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‘Wexit’ might influence Ottawa

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The day after our most recent federal election, a journalist called to ask whether I was available to discuss “Wexit.” My response: “Sorry, what?”

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Opinion

Hey there, time traveller!
This article was published 01/11/2019 (1187 days ago), so information in it may no longer be current.

The day after our most recent federal election, a journalist called to ask whether I was available to discuss “Wexit.” My response: “Sorry, what?”

Wexit, it turns out, is an unfortunately titled group that is advocating western separation following the results of the election. The group exploded on social media, especially Facebook, garnering thousands of clicks and follows. Saskatchewan MP Randy Hoback confirmed the movement was real: “People are mad. I’ve never seen anything like this.” And journalists paid attention: the group’s founder was interviewed by national media and western politicians were asked for their views.

Wexit was viewed as a curious manifestation of western Canadian anger at the results of the election. In fact, the overall shift in votes between the 2015 and 2019 elections does not indicate a highly regionalized vote. But the electoral system produced some dramatic regionalized visuals when the seats were allocated: Prime Minister Justin Trudeau’s Liberal party was re-elected, but lost in every single riding in both Alberta and Saskatchewan.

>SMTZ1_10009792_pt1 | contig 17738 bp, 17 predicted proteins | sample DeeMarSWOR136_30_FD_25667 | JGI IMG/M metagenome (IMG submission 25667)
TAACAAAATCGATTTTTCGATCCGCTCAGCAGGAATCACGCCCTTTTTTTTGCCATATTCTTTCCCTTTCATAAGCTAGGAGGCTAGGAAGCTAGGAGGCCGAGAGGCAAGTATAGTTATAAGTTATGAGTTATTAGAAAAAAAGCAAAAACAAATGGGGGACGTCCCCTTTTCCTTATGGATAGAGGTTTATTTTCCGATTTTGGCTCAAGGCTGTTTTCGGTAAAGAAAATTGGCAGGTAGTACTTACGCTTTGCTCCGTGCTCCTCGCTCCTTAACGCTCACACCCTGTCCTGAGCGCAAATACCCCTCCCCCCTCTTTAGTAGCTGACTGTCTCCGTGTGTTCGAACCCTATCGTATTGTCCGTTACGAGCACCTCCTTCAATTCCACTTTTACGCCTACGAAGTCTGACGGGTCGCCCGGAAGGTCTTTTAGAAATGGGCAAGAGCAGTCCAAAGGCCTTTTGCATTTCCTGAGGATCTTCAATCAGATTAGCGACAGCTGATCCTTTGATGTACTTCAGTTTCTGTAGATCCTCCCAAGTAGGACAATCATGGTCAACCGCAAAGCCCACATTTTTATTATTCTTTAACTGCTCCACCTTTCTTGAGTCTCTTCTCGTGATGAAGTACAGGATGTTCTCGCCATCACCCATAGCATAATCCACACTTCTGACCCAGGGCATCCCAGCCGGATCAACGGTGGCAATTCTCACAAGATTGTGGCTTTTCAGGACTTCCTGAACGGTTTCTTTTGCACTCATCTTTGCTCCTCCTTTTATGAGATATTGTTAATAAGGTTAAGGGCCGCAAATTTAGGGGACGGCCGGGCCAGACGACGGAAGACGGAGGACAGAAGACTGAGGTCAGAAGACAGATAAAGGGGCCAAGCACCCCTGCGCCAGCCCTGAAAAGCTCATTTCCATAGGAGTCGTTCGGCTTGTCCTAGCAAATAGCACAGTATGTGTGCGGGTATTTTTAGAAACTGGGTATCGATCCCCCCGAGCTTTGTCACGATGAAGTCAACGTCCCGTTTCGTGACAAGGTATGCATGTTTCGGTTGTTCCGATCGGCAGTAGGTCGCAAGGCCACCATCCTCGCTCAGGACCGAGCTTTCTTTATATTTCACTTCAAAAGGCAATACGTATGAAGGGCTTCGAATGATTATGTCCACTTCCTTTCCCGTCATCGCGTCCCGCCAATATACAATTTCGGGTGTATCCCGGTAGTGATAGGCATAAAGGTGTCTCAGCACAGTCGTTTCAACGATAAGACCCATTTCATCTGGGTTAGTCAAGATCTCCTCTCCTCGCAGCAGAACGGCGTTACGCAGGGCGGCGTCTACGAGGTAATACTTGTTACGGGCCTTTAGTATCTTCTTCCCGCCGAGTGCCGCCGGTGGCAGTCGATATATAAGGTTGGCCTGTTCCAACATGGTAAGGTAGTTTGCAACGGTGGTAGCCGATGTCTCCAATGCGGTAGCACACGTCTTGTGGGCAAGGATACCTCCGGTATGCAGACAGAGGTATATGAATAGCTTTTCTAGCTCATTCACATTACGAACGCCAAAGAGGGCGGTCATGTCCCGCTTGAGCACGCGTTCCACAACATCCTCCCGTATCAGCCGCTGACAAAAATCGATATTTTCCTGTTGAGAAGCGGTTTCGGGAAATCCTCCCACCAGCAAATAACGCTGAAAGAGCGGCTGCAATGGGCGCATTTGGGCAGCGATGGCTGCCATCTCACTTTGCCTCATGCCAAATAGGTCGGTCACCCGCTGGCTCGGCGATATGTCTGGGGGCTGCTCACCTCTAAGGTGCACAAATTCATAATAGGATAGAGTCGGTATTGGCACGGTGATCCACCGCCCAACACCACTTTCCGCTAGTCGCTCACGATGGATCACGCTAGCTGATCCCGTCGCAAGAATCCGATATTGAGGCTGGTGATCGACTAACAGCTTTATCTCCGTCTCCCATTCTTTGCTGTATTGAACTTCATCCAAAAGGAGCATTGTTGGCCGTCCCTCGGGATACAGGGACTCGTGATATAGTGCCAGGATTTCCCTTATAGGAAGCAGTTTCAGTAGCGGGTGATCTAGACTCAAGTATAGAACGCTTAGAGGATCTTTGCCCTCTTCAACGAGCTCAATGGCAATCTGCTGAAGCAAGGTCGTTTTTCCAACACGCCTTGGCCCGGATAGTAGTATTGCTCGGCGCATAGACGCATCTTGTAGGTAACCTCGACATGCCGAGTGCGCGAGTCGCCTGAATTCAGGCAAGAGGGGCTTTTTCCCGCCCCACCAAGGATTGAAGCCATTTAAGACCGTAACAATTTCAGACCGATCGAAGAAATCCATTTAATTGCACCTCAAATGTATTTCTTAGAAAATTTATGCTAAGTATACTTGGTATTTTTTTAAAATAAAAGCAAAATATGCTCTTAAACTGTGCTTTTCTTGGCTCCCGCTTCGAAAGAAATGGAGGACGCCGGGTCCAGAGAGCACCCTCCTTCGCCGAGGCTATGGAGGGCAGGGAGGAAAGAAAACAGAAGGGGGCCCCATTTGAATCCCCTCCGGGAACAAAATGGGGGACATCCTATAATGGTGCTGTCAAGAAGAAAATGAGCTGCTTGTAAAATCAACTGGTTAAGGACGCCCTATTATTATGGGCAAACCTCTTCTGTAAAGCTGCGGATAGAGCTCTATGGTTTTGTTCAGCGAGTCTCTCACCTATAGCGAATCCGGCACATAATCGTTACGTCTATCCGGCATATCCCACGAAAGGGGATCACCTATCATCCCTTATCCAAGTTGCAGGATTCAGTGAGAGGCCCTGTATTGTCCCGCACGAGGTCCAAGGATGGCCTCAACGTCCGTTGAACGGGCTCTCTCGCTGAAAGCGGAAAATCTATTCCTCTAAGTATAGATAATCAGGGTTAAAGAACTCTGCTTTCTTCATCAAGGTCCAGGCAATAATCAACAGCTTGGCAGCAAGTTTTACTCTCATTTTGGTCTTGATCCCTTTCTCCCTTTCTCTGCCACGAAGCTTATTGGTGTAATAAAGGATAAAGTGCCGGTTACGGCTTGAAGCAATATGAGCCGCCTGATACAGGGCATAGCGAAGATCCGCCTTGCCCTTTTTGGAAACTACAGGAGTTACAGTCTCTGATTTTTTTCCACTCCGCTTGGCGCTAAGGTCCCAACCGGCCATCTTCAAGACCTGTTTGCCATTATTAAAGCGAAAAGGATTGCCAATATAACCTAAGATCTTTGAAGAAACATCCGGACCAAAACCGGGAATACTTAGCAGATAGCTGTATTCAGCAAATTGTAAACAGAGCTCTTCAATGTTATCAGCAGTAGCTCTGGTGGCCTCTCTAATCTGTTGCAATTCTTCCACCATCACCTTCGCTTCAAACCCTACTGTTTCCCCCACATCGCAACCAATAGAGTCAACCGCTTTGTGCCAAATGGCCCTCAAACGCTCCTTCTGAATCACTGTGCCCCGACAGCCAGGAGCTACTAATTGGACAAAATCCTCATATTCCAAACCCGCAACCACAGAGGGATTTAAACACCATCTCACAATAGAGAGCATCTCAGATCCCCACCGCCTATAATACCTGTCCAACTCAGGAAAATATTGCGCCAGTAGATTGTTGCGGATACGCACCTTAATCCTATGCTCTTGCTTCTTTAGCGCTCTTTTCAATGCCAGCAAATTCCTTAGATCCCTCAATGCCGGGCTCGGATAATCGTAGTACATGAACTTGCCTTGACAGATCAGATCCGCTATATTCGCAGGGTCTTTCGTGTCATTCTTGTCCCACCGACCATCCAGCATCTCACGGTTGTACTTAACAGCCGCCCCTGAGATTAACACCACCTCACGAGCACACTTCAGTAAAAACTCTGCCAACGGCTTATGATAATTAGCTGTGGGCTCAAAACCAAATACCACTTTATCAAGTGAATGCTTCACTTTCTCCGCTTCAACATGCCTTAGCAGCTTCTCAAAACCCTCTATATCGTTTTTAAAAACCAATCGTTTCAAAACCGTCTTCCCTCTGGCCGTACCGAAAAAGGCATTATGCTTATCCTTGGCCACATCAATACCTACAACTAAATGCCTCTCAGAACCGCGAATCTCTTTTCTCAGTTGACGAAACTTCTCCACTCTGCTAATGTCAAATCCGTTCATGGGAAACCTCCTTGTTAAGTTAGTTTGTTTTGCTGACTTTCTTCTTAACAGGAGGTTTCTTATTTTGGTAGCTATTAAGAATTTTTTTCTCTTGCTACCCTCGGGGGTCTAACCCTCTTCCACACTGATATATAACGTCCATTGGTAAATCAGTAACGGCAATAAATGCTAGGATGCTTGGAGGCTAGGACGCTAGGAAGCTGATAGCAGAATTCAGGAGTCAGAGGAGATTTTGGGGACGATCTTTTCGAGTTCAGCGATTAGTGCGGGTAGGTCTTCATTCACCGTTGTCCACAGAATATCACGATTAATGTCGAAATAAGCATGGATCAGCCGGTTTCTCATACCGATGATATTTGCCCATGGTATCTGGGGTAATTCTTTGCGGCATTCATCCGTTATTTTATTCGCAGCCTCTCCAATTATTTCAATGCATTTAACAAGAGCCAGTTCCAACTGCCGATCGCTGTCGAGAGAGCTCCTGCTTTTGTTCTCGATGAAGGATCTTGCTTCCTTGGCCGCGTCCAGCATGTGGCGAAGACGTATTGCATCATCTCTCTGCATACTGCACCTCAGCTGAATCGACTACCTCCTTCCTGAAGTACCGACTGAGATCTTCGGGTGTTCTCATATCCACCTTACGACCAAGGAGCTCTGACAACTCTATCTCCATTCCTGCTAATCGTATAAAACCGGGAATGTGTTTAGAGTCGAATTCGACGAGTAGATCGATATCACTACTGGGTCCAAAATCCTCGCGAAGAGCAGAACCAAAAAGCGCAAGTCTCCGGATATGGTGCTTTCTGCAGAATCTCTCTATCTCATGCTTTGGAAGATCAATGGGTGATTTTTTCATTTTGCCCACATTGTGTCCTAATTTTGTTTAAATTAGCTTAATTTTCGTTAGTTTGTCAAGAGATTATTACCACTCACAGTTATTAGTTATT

Michael Bell / The Canadian Press Files Saskatchewan Premier Scott Moe (above) and Alberta Premier Jason Kenney have spoken about western alienation but stopped short of threatening separation.

The Liberals suffered losses but were not wiped out in Manitoba and British Columbia. The sense immediately following the election was that westerners would be left out of decision-making at the federal level and their concerns, particularly related to pipelines, would be ignored.

Western separation is far from a novel idea. In the 1980s, the Western Canada Concept (WCC) party advocated separation of all provinces and territories west of the Manitoba-Ontario border. The party had minimal success, electing only a single MLA in a 1982 Alberta byelection, and suffered from substantial internal strife.

In 1982, the party ejected Doug Christie, a lawyer who represented prominent far-right clients, from its Alberta chapter. Christie went on to found the B.C. chapter of the WCC, and in 2005 the separatist Western Block party. These are in addition to several smaller separatist parties that never gained traction, including the Alberta Independence party, the Separation Party of Alberta and the Western Independence party.

So recent history teaches us that western separation parties, like other small parties, are unlikely to experience much electoral success under Canada’s existing system. But that doesn’t mean they can’t attract attention and influence ideas. The rise of the Reform party in the 1980s attracted activists from the West’s separatist parties; indeed, former WCC leader Jack Ramsay was elected as a Reform party MP in the 1990s.